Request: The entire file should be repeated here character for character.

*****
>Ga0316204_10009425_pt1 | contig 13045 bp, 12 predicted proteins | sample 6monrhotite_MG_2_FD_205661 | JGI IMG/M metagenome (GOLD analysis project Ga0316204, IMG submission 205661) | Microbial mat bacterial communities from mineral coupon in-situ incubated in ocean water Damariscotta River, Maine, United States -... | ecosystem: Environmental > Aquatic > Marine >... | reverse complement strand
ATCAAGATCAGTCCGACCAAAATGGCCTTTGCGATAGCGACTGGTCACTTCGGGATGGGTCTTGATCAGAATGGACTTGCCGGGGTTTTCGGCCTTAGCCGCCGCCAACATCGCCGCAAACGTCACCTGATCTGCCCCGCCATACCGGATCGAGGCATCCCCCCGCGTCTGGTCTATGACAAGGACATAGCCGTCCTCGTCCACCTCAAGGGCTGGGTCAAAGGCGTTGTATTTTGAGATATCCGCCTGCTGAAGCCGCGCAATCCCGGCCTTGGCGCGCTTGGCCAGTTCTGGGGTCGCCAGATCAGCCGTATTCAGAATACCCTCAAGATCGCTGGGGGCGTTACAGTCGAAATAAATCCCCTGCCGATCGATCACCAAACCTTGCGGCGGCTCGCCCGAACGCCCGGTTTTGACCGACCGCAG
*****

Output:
>Ga0316204_10009425_pt1 | contig 13045 bp, 12 predicted proteins | sample 6monrhotite_MG_2_FD_205661 | JGI IMG/M metagenome (GOLD analysis project Ga0316204, IMG submission 205661) | Microbial mat bacterial communities from mineral coupon in-situ incubated in ocean water Damariscotta River, Maine, United States -... | ecosystem: Environmental > Aquatic > Marine >... | reverse complement strand
ATCAAGATCAGTCCGACCAAAATGGCCTTTGCGATAGCGACTGGTCACTTCGGGATGGGTCTTGATCAGAATGGACTTGCCGGGGTTTTCGGCCTTAGCCGCCGCCAACATCGCCGCAAACGTCACCTGATCTGCCCCGCCATACCGGATCGAGGCATCCCCCCGCGTCTGGTCTATGACAAGGACATAGCCGTCCTCGTCCACCTCAAGGGCTGGGTCAAAGGCGTTGTATTTTGAGATATCCGCCTGCTGAAGCCGCGCAATCCCGGCCTTGGCGCGCTTGGCCAGTTCTGGGGTCGCCAGATCAGCCGTATTCAGAATACCCTCAAGATCGCTGGGGGCGTTACAGTCGAAATAAATCCCCTGCCGATCGATCACCAAACCTTGCGGCGGCTCGCCCGAACGCCCGGTTTTGACCGACCGCAG